Imagine two models that are available in some concrete implemented form. These could be different general methods such as neural networks versus tree-based classifiers, or they could be different levels of sophistication within a class of models such as CART versus CHAID tree-structures. Remember that we are now focusing only on the modeling process, and not its input/output or algorithmic structure. It seems that reasonable metrics can be defined in this situation. For example, the running time could be such a metric, or the interpretability of instructions, or the number of tuning parameters that must be chosen by the user at run-time. The key here is that these metrics must be tailored to the user who is the target of the application. Thus, whereas the input-output view focused on these the spaces, and the algorithmic view focused on the properties of the algorithm independently of the user, now we must focus in great detail on the user’s needs and perceptions.

Once a set of metrics are chosen, we appear to be in a similar situation to that described under the algorithmic comparison. We should be able to show the distances between models in each of the defined metrics in a bar chart or other standard display. Color or symbol coding can be used to show the results from each model on the same chart as well.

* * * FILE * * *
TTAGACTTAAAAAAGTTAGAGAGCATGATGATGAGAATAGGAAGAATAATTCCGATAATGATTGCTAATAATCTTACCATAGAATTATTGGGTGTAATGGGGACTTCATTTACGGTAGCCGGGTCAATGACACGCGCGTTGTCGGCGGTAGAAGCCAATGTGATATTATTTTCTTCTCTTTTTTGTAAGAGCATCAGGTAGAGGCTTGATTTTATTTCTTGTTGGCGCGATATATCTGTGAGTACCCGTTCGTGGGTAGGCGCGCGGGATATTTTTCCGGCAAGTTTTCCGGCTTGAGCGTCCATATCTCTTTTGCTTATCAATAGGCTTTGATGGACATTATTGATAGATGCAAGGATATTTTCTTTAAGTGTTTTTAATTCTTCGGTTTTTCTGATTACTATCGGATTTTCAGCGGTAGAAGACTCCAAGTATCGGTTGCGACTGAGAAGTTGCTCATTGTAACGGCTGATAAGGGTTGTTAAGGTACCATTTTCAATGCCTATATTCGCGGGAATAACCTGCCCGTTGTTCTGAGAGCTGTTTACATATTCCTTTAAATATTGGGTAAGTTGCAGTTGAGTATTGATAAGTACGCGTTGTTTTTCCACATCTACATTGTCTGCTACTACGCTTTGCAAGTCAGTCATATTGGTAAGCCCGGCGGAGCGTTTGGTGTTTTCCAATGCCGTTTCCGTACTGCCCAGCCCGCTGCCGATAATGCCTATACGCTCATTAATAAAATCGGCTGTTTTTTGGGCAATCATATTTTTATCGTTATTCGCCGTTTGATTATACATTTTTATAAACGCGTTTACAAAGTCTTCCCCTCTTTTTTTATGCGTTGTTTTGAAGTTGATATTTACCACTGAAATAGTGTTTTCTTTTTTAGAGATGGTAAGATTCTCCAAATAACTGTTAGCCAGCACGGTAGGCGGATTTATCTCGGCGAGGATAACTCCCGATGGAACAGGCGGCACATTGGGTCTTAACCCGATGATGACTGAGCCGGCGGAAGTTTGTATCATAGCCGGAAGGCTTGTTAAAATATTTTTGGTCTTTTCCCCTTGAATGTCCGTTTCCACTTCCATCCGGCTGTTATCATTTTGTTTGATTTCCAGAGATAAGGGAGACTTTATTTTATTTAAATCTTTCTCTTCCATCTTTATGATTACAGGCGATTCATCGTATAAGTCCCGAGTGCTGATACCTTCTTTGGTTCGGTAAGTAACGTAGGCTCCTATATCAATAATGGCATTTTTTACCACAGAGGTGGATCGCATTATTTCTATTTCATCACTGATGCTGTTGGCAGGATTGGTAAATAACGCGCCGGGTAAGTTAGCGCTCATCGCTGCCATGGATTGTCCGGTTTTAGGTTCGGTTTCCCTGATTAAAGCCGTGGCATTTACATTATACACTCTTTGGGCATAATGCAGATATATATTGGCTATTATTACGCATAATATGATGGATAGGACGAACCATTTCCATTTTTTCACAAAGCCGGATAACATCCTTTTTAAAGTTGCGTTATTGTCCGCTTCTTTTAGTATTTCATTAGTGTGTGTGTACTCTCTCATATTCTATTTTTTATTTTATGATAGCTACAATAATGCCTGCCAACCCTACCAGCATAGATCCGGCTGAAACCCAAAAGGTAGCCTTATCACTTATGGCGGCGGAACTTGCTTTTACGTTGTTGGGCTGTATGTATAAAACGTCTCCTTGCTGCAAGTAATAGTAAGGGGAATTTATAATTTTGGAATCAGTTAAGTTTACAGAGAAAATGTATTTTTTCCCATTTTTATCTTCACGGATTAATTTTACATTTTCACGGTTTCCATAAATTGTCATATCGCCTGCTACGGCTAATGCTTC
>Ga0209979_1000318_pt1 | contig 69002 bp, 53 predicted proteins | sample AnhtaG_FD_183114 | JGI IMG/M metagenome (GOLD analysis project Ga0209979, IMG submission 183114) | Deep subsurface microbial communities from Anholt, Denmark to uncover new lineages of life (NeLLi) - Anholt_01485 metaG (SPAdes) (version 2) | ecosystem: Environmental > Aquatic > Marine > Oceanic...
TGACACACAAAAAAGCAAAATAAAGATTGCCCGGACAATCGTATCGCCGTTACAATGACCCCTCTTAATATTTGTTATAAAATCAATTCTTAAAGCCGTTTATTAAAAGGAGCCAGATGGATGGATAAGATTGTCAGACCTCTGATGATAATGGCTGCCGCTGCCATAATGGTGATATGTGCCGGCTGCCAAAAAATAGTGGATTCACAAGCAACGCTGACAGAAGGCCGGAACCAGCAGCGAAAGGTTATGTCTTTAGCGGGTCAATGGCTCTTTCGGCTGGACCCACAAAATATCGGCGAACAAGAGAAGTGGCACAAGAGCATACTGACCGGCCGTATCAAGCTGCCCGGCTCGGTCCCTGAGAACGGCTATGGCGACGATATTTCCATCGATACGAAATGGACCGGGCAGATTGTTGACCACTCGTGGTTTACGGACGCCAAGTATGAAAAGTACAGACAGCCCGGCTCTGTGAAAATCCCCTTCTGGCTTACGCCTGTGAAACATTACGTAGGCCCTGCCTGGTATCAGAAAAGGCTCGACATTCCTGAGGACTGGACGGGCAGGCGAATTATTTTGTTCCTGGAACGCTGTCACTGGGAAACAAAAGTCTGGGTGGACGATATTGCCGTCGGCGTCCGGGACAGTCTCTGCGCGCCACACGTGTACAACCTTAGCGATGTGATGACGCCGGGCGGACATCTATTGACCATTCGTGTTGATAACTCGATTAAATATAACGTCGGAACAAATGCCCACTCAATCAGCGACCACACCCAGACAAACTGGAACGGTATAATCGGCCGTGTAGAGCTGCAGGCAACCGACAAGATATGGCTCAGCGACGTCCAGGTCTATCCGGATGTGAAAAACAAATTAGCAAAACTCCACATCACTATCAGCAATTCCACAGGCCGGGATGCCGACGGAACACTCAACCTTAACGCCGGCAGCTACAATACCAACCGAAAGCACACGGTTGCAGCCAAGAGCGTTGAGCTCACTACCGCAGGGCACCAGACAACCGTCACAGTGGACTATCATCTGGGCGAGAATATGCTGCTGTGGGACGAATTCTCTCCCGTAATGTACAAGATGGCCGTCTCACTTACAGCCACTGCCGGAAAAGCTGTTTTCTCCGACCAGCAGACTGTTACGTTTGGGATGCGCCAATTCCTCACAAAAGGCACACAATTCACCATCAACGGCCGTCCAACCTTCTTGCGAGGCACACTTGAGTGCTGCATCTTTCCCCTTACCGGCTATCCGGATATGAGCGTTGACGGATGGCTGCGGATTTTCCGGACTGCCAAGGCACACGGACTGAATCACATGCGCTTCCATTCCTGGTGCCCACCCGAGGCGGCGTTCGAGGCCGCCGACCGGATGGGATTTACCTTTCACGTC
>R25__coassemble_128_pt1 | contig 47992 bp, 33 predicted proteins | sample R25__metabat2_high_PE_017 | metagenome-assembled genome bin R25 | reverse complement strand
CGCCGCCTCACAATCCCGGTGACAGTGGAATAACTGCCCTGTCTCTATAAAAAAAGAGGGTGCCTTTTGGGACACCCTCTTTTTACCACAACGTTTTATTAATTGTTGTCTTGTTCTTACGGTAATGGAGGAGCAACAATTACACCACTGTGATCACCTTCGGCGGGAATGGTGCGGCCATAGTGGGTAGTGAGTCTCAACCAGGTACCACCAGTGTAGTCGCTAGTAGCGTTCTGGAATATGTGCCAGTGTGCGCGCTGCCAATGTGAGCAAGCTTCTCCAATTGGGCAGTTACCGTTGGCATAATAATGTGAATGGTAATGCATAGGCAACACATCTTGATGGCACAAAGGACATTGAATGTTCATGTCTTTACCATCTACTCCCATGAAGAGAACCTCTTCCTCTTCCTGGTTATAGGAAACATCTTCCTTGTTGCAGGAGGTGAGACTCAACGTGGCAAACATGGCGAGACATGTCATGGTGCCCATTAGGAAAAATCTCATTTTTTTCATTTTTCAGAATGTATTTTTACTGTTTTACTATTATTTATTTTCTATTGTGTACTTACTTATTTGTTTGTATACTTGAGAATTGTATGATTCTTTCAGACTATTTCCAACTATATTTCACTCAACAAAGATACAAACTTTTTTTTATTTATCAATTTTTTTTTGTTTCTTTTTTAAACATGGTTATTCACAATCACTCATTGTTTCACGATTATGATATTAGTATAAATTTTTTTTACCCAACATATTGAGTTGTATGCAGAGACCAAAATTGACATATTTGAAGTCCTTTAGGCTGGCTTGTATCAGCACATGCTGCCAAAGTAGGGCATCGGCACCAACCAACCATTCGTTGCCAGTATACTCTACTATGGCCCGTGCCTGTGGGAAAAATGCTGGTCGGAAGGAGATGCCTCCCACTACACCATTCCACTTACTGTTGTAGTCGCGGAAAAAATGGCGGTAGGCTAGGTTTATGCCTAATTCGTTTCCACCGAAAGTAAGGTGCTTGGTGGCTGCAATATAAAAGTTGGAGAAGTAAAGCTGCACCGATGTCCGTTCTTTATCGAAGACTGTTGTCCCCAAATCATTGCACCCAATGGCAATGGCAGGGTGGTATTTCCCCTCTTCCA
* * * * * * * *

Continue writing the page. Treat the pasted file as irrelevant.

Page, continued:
There will be many possible metrics for the model-building process, at least one per user. Since it is unlikely we can choose a set of "one-size-fits-all" metrics, it is more useful to establish properties of good metrics and create methods to establish them in novel situations. The metrics chosen by a academic researcher would likely be very different from those chosen business user. Some properties that good metrics for the modeling process should be:

  1. That they are expressed in direct risk/benefit to user.
  2. That they evaluate their sensitivity to model input and assumptions.
  3. That they can be audited (open to questioning at any point).
  4. That they are dynamic.
  5. That they can be summarized in the sense of an overall map.
  6. That they allow reference to landmarks and markers.

Some aspects of the visualization process will take on added importance. One such aspect is the sequential behavior of the modeling process. For example, it is common to plot frequently the updated fit between the data and the model predictions as a neural network learns. A human being will probably give more trust to a method which mimics his or her own learning behavior (i.e., a learning curve which starts with a few isolated details, then grows quickly to broad generalizations and then makes only incremental gains after that in the typical "S" shape). Unstable behavior or large swings should count against the modeling process.